Monday, April 11, 2016



Previous studies had provided an understanding of potential sources of public water for the town center, including the drilling and testing of a promising nearby well site.  The TCOC has studied alternative wastewater treatment options ranging from current individual systems, shared septic systems, and traditional full sewer systems.  We have collected information on the legal and administrative options that are available that can control the use of shared or limited municipal districts.  We have some perspective on how current DEP and town regulations limit the options for individual properties in terms of development or changes of use, but we have little knowledge of the impact of private versus public utilities on the residential or business valuations.

The Planning Board has been conducting an extensive study to update the Town Master Plan.  Three subcommittees, Built Environment, Land Use, and Fiscal and Economic are looking into what might be desired for the town center, potential uses of town and private lands, and what economic advantages may accrue to the town through the planning process.  They have conducted a survey of the residents to hear what people see as desirable in terms of development, open space, and services from both municipal and business activities.


The TCOC was charged to develop options for town center water and sewer systems.  The Town Center Water and Wastewater Options Committee (TCOC) initiated an article for this year’s Town Meeting.  This article is officially sponsored by the Committee, the Board of Selectmen, the Board of Health, the Planning Board and the Water Commission.  The article requests $20,000 for professional engineering services. 

The professional engineering services provided by this article will directly support the decision making process of the Planning Board to accomplish the following:

  • Support utilities planning for the Town Center with cost, legal and technical analysis of improvements to water and wastewater systems.
  • Consider appropriate boundaries for Town Center utility districts or neighborhood shared systems.
  • Outline a path forward for implementation of Town Center district recommendations.
  • Provide related support to other Town Boards and Committees and public meetings.


  • Assure long term water safety of all town center properties.
  • Preserve the viability of residential, town, church, and commercial properties.
  • Allow for town- meeting controlled changes to the town center.
  • Replace town owned and residential ageing systems.
  • Improve the town appearance, tax base, and spirit.

Monday, March 28, 2016


A nearly 25-acre property on Hunting Lane is currently the subject of a purchase-and-sale agreement. Since about 23 acres of the parcel (actually 2 parcels of 8 acres and 16.93 acres with a house on the 16.93-acre property) is classified as Chapter 61B for recreation and open space, the Town has a right of first refusal to purchase the property under the same terms specified in the purchase-and-sale agreement. The Town will also be due back taxes that were avoided by the Chapter 61B classification.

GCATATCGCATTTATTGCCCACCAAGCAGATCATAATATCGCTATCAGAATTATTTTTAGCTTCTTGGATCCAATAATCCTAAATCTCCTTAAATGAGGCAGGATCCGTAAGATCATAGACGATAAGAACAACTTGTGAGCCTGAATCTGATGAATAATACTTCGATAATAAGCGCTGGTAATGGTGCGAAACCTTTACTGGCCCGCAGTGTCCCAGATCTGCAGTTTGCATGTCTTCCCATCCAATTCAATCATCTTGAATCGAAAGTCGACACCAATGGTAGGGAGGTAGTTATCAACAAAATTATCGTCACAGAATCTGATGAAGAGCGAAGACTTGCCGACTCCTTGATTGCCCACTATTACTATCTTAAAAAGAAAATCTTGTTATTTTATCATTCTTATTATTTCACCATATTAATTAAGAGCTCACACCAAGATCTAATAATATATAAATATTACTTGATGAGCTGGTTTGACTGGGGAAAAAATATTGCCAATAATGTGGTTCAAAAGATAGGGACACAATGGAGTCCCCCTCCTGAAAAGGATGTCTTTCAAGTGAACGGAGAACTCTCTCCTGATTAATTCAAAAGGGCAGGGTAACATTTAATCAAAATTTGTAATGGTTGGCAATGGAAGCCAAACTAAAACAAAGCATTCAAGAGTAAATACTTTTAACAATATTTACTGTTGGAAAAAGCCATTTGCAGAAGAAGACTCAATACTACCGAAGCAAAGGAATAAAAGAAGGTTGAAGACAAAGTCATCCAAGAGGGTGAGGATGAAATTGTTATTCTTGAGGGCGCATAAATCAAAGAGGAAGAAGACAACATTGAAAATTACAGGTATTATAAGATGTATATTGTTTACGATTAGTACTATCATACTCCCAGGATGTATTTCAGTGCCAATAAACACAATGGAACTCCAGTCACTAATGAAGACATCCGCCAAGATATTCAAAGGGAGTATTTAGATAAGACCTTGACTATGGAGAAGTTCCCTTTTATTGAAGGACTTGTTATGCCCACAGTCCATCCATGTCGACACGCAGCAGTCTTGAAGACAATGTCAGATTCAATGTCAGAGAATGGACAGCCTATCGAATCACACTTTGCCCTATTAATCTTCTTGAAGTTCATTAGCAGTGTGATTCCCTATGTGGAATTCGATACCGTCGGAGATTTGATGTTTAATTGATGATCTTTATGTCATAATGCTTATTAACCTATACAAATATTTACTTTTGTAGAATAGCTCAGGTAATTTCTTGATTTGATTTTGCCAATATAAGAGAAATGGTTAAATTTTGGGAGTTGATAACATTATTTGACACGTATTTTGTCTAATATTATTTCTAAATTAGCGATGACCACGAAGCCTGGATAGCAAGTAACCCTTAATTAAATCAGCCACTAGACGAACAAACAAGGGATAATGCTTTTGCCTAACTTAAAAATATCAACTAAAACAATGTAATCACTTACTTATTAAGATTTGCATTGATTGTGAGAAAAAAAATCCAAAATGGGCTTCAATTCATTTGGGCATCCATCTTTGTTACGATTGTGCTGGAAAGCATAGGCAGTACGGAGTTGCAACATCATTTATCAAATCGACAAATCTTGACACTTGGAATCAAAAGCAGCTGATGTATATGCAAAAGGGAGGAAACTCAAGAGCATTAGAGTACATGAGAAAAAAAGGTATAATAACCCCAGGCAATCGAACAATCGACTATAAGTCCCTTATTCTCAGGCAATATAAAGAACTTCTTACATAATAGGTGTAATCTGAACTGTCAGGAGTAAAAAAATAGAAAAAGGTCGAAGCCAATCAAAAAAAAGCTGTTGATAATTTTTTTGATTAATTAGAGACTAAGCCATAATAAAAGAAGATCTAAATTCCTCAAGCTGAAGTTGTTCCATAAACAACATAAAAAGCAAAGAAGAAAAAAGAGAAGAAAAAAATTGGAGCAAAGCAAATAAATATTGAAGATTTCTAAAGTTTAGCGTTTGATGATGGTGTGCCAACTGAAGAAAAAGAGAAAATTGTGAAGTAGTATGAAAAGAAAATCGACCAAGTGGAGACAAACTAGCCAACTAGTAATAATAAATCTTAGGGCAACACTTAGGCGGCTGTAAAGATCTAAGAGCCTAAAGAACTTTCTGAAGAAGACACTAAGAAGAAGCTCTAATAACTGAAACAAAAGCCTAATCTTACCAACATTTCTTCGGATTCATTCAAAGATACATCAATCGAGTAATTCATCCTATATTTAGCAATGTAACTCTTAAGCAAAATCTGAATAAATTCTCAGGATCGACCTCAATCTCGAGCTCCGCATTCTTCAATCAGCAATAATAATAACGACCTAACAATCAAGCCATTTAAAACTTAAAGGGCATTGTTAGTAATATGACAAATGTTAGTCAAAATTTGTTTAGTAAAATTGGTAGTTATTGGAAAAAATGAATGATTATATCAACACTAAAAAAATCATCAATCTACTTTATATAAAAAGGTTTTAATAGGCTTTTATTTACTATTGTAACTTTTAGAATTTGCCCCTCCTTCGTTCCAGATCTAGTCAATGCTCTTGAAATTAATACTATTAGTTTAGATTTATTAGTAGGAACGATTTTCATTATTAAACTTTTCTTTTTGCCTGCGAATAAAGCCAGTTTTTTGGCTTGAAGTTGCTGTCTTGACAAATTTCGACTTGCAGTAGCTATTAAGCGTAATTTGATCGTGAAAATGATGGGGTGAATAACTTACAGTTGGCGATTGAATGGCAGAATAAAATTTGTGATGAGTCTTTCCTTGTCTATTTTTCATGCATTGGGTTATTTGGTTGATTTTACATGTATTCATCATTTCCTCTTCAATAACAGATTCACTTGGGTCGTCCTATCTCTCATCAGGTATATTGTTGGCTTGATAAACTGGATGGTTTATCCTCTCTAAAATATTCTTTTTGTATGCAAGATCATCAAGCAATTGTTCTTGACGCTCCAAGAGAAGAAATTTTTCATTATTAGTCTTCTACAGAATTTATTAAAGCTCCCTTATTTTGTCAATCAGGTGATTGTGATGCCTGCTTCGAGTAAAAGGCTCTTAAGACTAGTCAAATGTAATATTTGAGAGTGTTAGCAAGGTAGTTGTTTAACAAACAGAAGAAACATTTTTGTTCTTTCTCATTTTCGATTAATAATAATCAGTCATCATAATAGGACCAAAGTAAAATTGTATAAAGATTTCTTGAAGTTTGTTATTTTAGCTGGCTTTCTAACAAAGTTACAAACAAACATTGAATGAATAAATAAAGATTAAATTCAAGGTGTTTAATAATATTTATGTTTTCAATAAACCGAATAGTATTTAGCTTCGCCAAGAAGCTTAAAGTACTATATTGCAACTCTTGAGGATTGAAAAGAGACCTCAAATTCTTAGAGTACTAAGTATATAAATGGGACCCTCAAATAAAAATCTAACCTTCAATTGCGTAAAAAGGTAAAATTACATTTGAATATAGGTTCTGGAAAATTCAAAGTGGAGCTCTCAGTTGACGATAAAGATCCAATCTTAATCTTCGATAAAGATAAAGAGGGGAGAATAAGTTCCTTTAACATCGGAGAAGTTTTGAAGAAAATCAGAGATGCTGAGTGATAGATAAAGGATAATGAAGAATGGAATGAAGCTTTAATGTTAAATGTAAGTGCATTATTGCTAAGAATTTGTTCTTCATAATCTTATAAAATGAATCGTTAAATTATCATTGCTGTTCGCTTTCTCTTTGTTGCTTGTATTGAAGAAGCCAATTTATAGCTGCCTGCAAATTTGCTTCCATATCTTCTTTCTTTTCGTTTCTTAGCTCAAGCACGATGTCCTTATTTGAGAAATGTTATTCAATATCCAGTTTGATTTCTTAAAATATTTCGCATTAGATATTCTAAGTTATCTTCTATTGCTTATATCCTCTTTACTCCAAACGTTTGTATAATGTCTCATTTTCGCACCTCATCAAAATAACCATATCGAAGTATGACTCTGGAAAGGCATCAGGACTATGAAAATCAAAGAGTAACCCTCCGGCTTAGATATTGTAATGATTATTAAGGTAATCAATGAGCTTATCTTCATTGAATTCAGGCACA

The agreed-upon purchase price is $2,000,000. The 2016 assessment is $2,066,645, of which $1,407,400 is the assessed value of the house. It should be noted that the 61B classification does not apply to the house or the 2 acres on which it sits (minimum lot size for that zoning district). Because of the configuration of the lot and the location of the house, any attempt to separate the house from the bulk of the acreage would result in considerably more than 2 acres for the house lot. The 16.93-acre lot has 200 hundred feet of frontage which would need to remain with the house lot to comply with zoning and the house is more than 1000 feet from that frontage. 

It should also be noted that the purchaser of this property has also recently purchased 41 North Main Street (5.88 acres), 6 Powderhouse Lane (1.31 acres) and Parcel 2 of Map 11 (4.88 acres) on Hunting Lane abutting the 8-acre parcel. Thus there would be 3 abutting parcels with a  total of 29.73 acres on the Hunting Lane (west) side of the railroad tracks and 7.19 acres on the east side of the tracks under common ownership.

The Board of Selectmen have the authority to decide whether or not to exercise the right of refusal. They have asked for input from the Planning Board Board, Conservation Commission and others. They have 120 days to decide and if it is a positive decision, then a Special Town Meeting would need to be called to authorize the purchase and the financing for it. 

Monday, January 11, 2016


Sherborn is proud to be a Green Community. That honor took on added meaning at the final Planning Board meeting of 2015 when the Board granted a special permit modification to ADESA to add canopies topped by solar panels to its car parking/storage facility on the Sherborn/Framingham town line.

The system will have a capacity of 4.5 MW, of which 82% will be located in Sherborn and the remainder in Framingham. The system  will consist of 5 solar canopies. Each canopy is 102' 9" wide. The length varies: Three are 508' 11" long, one is 529' 9" long and one is 465' 2" long. About 82% of the facility will be in Sherborn and 18% in Framingham. The facility is projected to provide about 87% of the electricity used by ADESA.